McGregor unloads verbal attack on Dos Anjos

McGregor denied handshake (0:19)

Conor McGregor reaches out to Rafael dos Anjos for a handshake, but is denied by the lightweight champion. (0:19)

LAS VEGAS -- "Conor's not here yet. He'll be here in a minute."

That's how the most significant media conference of the UFC's 2016 schedule began on Wednesday, inside the MGM Grand Hotel & Casino.

UFC president Dana White strolled on stage, along with lightweight champion Rafael dos Anjos, female bantamweight champion Holly Holm and title challenger Miesha Tate. Featherweight king Conor McGregor, the man of the hour, who will move up in weight and challenge Dos Anjos for the lightweight crown at UFC 197 on March 5, was noticeably absent.

When he did finally arrive, McGregor dismissed the notion his tardiness was by design.

"I apologize for my time keeping," McGregor said. "I do not wear watches to tell the time. I operate on my own time."

In addition to time, McGregor, 27, is operating under his own set of rules. There is currently no one else like him in the game, including female superstar Ronda Rousey.

Should he defeat Dos Anjos (25-7) in March, McGregor would become the first fighter in UFC history to simultaneously hold belts in two weight classes. Obviously, it takes a special talent to accomplish such a feat. It also takes permission from the promotion itself. From the UFC's perspective, one champion tying up two championship belts is potentially bad for business. But McGregor has been green lit to try.

And within three minutes of his arrival at Wednesday's media conference, McGregor said even two UFC titles might not satisfy his appetite.

"I'm an active champion," McGregor said. "I will fight in many weight divisions. As it grows and as all of this forms, I like the sound of that [welterweight] title as well. I feel I can take down three gold belts and I feel I can do it by year's end."

McGregor (19-2) criticized the UFC's art department for its banner design, which featured Dos Anjos' face in the foreground instead of his. He commented on Floyd Mayweather Jr.'s recent comments about race and at one point, almost proudly, said his colorful wardrobe selection made him look like Mexican drug lord "El Chapo in his prime."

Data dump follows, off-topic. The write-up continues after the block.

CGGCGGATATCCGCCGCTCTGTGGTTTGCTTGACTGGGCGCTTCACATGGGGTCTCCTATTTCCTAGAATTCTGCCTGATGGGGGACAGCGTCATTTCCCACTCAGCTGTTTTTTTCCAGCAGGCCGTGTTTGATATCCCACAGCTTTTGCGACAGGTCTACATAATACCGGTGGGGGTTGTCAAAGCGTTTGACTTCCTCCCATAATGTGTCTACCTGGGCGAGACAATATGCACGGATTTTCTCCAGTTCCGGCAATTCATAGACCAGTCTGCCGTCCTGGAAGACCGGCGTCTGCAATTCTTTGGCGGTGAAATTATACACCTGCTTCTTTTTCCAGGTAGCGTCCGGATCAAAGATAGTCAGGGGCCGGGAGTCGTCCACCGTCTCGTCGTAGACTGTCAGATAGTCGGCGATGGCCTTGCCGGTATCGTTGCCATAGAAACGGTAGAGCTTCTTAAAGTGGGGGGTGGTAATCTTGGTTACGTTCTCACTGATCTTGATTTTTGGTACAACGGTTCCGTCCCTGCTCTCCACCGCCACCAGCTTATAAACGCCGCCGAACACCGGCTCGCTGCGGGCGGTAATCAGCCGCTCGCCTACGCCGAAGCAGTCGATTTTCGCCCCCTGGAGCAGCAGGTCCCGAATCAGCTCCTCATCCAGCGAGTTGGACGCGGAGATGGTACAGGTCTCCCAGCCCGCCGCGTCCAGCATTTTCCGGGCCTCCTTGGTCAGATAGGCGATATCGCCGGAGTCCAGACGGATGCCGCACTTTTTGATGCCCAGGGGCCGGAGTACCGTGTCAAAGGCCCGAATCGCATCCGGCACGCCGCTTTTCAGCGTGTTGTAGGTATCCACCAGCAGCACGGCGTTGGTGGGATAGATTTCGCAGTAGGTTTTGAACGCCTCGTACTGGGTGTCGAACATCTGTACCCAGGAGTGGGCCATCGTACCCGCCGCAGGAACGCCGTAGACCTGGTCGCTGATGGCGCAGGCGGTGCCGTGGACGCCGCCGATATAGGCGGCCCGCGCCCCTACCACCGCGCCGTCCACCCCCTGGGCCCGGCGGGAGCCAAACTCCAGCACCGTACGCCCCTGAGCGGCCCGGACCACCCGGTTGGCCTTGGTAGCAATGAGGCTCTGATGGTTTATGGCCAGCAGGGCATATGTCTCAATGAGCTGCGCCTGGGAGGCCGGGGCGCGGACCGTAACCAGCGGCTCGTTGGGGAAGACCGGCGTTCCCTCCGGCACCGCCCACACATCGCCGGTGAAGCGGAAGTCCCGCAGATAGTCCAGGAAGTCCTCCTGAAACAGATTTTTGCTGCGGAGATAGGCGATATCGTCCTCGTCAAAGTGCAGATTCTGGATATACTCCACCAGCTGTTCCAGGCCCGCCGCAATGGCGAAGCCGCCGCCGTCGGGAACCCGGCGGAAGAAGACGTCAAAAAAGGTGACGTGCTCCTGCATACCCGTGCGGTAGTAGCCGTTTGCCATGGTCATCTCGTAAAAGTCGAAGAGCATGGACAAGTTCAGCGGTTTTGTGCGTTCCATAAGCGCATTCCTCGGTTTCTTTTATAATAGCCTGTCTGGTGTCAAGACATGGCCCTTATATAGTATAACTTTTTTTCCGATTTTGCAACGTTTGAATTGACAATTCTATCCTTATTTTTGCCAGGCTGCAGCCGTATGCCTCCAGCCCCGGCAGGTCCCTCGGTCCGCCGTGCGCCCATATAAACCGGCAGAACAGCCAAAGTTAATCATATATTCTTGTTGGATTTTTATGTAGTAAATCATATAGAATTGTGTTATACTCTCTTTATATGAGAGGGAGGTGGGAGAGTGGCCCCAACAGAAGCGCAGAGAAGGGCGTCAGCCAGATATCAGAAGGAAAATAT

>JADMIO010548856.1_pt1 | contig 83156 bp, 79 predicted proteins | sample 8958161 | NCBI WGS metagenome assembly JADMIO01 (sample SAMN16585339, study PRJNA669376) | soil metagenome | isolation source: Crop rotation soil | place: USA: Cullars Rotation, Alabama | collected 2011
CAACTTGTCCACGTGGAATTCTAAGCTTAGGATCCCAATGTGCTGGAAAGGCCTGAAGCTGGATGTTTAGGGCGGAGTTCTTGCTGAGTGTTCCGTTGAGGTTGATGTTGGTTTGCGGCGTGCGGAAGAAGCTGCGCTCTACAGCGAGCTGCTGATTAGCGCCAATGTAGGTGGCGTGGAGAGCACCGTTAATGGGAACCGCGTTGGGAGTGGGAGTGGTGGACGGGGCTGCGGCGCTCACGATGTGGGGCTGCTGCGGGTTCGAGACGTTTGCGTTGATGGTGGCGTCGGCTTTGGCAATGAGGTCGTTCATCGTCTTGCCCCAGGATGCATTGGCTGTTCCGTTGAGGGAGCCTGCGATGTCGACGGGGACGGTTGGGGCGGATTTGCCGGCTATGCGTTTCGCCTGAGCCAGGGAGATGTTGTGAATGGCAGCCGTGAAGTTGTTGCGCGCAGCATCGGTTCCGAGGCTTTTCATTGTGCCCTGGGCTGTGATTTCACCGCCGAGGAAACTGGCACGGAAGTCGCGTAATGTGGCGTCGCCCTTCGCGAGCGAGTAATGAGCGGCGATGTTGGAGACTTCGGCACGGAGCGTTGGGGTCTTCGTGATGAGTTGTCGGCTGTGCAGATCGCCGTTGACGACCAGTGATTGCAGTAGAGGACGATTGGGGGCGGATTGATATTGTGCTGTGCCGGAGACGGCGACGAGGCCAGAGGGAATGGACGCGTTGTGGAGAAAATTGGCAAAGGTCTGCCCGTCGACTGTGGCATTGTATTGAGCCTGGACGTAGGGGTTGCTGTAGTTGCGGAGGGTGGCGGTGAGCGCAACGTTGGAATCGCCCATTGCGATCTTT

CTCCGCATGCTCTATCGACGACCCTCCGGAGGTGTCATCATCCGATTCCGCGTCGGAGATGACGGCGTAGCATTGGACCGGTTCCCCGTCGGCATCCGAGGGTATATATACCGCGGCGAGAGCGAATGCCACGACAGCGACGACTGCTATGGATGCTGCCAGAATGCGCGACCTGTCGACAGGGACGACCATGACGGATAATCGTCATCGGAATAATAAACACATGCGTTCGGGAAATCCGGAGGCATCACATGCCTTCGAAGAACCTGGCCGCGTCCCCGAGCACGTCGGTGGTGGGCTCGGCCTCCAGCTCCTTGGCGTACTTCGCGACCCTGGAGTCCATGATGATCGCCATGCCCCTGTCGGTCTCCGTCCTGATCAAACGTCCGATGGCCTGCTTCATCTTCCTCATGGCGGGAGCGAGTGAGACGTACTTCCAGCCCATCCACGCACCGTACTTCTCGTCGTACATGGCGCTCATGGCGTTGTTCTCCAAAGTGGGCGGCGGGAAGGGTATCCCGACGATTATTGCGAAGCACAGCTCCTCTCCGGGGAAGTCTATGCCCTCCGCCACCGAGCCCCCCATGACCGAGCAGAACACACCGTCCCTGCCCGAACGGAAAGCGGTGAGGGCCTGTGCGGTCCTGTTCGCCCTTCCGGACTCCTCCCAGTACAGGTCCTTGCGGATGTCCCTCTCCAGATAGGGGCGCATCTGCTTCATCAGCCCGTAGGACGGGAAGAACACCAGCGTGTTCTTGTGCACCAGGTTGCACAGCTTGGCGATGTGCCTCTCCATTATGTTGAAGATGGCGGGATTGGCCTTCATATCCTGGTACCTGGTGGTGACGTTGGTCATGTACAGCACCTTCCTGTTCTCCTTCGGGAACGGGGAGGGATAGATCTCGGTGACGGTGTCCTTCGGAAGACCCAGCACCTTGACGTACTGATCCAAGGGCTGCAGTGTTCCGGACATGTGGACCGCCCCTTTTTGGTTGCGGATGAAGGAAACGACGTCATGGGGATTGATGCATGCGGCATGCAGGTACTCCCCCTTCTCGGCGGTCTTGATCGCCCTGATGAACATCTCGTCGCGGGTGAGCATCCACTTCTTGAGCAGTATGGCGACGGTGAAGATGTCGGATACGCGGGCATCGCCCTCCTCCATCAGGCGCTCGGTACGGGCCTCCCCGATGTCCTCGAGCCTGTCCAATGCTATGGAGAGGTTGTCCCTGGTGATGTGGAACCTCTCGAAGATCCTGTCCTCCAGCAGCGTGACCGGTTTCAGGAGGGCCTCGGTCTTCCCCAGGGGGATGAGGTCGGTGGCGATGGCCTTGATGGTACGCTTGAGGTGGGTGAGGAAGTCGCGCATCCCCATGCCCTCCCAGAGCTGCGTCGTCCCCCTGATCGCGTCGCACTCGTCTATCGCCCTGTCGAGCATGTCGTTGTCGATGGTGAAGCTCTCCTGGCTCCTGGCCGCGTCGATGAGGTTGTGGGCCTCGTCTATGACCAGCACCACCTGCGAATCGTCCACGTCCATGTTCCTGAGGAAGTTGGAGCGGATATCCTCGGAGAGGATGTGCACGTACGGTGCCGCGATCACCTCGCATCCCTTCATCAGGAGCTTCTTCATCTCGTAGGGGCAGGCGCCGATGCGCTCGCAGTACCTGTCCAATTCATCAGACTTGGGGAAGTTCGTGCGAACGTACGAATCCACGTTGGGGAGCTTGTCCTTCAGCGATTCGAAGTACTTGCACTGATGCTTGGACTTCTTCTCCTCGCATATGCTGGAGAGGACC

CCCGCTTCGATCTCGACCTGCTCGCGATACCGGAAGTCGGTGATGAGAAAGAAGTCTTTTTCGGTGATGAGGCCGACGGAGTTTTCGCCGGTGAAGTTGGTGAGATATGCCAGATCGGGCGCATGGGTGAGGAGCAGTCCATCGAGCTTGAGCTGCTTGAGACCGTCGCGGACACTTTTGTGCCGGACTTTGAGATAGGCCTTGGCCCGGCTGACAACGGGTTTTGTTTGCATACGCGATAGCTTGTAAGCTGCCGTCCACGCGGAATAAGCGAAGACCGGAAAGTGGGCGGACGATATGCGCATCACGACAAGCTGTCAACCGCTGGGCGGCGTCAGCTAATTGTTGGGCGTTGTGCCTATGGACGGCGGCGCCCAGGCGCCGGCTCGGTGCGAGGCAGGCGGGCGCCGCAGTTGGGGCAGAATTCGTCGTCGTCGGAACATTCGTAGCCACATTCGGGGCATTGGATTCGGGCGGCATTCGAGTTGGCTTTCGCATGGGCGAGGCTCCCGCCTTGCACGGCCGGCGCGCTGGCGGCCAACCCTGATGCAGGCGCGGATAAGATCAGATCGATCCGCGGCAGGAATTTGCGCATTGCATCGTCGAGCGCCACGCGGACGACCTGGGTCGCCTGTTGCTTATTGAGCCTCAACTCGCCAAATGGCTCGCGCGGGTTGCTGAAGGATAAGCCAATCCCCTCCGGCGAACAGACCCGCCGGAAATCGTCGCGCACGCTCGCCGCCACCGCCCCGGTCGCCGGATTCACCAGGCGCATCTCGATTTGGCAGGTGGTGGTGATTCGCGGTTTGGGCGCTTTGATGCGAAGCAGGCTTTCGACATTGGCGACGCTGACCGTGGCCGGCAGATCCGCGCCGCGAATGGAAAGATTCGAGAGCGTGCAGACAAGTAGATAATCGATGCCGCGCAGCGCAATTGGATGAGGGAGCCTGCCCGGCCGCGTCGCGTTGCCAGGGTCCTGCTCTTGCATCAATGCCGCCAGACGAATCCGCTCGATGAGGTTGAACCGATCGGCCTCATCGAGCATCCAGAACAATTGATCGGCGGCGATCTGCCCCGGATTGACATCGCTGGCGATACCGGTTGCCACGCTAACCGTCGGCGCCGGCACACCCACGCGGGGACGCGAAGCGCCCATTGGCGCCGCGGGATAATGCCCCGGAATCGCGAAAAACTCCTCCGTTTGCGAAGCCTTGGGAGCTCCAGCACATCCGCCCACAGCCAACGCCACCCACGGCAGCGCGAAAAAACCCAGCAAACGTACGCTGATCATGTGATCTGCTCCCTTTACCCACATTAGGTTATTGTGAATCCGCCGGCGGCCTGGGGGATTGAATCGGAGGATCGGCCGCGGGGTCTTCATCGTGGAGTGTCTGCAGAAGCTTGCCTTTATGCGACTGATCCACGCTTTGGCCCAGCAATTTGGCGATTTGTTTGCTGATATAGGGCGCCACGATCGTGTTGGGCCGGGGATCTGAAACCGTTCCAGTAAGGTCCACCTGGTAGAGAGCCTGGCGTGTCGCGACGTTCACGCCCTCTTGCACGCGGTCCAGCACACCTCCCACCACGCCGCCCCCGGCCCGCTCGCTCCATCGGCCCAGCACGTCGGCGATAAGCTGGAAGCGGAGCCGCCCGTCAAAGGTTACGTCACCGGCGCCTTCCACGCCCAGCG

Dos Anjos didn't get much of a word in. McGregor wouldn't let him. At one point, a frustrated Dos Anjos said, "My next question, you guys can make for him. He's answering for me."

And that, unfortunately, is something Dos Anjos will have to get used to and get over very quickly. Luckily for him, the UFC is not planning a multi-continent promotional tour, as it did with McGregor's previous fight against Jose Aldo. Aldo, although he refuses to admit it, appeared to suffer from exhaustive promotional duties with McGregor. He ultimately lost to McGregor at UFC 194 in a 13-second knockout.

"I do think Aldo rushed a little bit," Dos Anjos said. "He has a lot of experience but he rushed in the beginning of the fight. Maybe he let emotions come out."

Although the Irishman has shown respect to opponents once a fight is finished, he has drowned each of them in personal trash talk prior to it. In Dos Anjos' case, McGregor has zeroed in on the Brazilian's decision to emigrate to the U.S. in 2012. He has called Dos Anjos a "traitor" for the move and predicted after he knocks him out, the country will hold a parade.

Whether he makes good on another promise will be seen on March 5. But as for now, one thing is clear: McGregor is not going to stop talking until someone forces him to.

"I am in a league of my own," McGregor said. "The game must hold seminars every weekend to pay for their training costs and I'm out here riding around California in a car that spits fire, dressed like El Chapo with anacondas on my feet.

"I am finding it hard to even engage with anyone in the game because they are not on my level. Not one single individual in this company is on my level."